Treaty for the Prohibition of Nuclear Weapons signature and ratification updates

Global Ban Countries

24 countries have signed and ratified the United Nations’ Treaty on the Prohibition of Nuclear Weapons:

Signed and ratified: Austria, Cook Islands, Costa Rica, Cuba, El Salvador, Gambia, Guyana, Holy See, Kazakhstan, Mexico, New Zealand, Nicaragua, Palau, Palestine, Panama, Saint Lucia, Samoa, San Marino, South Africa, Thailand, Uruguay, Vanuatu, Venezuela, Vietnam.

In total 70 countries have signed the treaty, 47 have signed but not yet ratified. The treaty can only enter into force when 50 states ratify the treaty – until that time, pressure must be put on all countries to sign and ratify.

Signed, not ratified: Algeria, Angola, Antigua & Barbuda, Bangladesh, Benin, Bolivia, Brazil, Brunei, Cabo Verde, Cambodia, Central African Republic, Chile, Colombia, Comoros, Congo, Cote d’Ivoire, Democratic Republic of the Congo, Dominican Republic, Ecuador, Fiji, Ghana, Guatemala, Guinea- Bissau, Honduras, Indonesia, Ireland, Jamaica, Kiribati, Laos, Libya, Liechtenstein, Madagascar, Malawi, Malaysia, Myanmar, Namibia, Nepal, Nigeria, Paraguay, Peru, Philippines, Saint Vincent and the Grenadines, Sao Tome & Principe, Seychelles, Timor-Leste, Togo, Tuvalu

Global Ban Communities: West Dunbartonshire Council joins

West Dunbartonshire has become the fourth council in the UK to pass a motion supporting the global ban!

Note: Hebden Royd Town council also passed a motion

2/3 of Belgians support the global ban

According to a new opinion poll conducted by the Belgian coalition against nuclear weaponry, two thirds of  Belgians asked want their country to sign up to the TPNW, indicating that ‘there is wide support for a more ambitious Belgian policy in the context of nuclear disarmament.’

Belgian flag

Read more at: The Brussels Times

Global Ban Progress: Indonesia ratification

CND has been contacting embassies in London of countries that have signed but not ratified the global ban. In response to our inquiries, the embassy of Indonesia responded stating:

“Dear xxxxxxxx,

Many thanks for your email and interest in Indonesia’s perspective on the Treaty on the Prohibition of Nuclear Weapons.
The Indonesian government is very clear in its commitment to implement the three pillars of the Nuclear Proliferation Treaty. Hence, we are among the first countries to sign to the Treaty on the Prohibition of Nuclear Weapons.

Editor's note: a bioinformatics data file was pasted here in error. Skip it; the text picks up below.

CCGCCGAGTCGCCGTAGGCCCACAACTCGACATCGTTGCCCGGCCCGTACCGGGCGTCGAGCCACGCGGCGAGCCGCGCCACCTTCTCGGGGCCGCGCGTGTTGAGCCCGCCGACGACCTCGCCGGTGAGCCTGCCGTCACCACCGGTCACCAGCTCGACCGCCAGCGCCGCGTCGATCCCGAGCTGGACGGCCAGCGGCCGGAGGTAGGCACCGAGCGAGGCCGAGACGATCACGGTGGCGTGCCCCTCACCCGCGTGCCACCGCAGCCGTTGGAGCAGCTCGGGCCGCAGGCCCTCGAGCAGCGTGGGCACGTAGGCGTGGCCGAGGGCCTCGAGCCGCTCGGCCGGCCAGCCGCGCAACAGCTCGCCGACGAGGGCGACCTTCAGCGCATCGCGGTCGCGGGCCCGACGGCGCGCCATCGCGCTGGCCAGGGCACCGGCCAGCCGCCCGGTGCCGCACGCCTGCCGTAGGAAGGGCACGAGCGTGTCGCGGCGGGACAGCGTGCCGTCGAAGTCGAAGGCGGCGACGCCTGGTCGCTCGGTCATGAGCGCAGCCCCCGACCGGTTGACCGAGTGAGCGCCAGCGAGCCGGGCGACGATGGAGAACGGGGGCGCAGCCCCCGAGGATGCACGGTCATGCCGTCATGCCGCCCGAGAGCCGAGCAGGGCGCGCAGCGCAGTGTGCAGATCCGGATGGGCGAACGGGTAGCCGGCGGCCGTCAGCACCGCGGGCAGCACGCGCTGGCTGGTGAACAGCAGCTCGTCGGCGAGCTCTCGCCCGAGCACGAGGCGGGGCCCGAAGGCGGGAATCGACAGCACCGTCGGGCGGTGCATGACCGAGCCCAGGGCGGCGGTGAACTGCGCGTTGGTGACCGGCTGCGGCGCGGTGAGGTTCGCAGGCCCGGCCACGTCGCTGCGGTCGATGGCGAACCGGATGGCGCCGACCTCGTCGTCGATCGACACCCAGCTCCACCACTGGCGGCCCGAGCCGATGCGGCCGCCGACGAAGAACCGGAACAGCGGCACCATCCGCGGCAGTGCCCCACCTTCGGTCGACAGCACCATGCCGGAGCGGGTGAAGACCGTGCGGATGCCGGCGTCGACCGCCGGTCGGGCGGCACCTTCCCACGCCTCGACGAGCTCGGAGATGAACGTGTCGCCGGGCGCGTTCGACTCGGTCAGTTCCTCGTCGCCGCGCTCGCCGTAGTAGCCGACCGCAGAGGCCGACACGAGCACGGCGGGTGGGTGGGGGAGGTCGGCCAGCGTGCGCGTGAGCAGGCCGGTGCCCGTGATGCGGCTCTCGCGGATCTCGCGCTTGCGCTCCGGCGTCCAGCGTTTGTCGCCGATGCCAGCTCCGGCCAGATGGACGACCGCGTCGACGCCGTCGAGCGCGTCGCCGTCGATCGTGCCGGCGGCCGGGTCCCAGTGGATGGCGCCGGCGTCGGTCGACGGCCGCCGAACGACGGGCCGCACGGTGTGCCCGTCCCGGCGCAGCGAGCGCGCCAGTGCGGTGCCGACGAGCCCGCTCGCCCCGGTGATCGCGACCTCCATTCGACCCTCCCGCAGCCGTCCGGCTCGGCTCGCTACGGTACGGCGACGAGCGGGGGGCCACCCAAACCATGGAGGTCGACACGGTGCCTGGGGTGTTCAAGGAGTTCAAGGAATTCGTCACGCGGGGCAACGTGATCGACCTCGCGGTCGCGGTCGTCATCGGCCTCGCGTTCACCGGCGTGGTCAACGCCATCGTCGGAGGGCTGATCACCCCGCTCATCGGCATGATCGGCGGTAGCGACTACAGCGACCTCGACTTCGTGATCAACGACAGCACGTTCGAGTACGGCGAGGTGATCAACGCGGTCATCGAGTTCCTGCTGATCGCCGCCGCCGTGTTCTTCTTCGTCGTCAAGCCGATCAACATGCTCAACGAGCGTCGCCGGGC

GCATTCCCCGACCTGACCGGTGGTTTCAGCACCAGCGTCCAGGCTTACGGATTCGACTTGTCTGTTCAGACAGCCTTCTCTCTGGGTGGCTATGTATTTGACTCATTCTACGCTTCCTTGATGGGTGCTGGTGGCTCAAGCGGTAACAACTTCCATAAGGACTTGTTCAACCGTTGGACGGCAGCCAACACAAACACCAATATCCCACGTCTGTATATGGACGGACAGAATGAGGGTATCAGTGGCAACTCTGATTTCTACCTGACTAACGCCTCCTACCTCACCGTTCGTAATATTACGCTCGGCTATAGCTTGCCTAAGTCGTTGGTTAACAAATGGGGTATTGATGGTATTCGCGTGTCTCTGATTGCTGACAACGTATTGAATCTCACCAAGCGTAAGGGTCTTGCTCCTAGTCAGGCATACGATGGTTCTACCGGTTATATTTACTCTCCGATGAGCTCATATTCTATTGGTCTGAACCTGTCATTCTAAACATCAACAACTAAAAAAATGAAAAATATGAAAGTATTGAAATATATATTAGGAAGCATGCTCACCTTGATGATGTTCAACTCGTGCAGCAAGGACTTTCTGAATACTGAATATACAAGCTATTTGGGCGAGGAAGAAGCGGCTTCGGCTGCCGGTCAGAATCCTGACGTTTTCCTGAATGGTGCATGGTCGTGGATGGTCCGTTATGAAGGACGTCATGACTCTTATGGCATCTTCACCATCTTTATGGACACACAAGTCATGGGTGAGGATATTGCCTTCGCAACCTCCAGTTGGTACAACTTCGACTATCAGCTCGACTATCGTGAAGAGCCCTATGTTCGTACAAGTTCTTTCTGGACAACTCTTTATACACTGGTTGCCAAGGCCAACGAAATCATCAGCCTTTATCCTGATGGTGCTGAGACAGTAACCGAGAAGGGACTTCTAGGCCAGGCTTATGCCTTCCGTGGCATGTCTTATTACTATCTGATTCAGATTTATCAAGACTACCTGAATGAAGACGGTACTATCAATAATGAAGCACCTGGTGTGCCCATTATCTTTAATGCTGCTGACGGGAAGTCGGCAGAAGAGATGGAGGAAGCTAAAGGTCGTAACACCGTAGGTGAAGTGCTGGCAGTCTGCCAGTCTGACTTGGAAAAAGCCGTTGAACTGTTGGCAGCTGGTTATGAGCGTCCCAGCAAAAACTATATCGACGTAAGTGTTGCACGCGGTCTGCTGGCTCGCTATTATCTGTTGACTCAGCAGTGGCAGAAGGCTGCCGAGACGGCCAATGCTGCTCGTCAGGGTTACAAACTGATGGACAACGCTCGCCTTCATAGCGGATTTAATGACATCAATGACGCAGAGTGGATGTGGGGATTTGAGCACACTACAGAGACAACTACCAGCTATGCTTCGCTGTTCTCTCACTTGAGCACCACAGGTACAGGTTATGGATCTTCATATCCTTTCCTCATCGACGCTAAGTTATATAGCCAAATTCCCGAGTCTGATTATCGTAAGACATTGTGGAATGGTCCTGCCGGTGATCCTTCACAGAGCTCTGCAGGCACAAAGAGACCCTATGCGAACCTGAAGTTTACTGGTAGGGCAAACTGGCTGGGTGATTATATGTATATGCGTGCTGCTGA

The current global situation has indeed become a challenge in pursuing disarmament and nuclear non-proliferation, particularly with the ever-increasing geopolitical tension. However, we remain committed to play a pivotal role in facilitating international initiatives to achieve general and complete nuclear disarmament just as we did with the Non-Aligned Movement Working Group on Disarmament and the creation of the South East Asia Nuclear Weapons Free Zone (SEANWFZ).
As we take up the non-permanent membership at the UNSC from 2019-2020, where Indonesia sets its priorities on strengthening peace ecosystem to support world peace; synergy with regional organization; cooperation to fight against terrorism, extremism, and radicalism; and to promote sustainable development, some objectives are designed for each priority and shall be in conformity with the aim and purpose of UNSC.
Regarding the Treaty on the Prohibition of Nuclear Weapons, we would like to inform you that Indonesia is on the progress of the ratification process. Currently, the Government of Indonesia is preparing necessary documents for the process. We want to ensure that all domestic stakeholders concerned are consulted so that the treaty is inclusive and once ratified, the treaty will be properly implemented within our domestic system.
On the same time, we are also keen on hearing from you regarding your representatives to the P5 countries on the subject. We look forward to the further information from you.
Thank you.

Yours sincerely,


Embassy of the Republic of Indonesia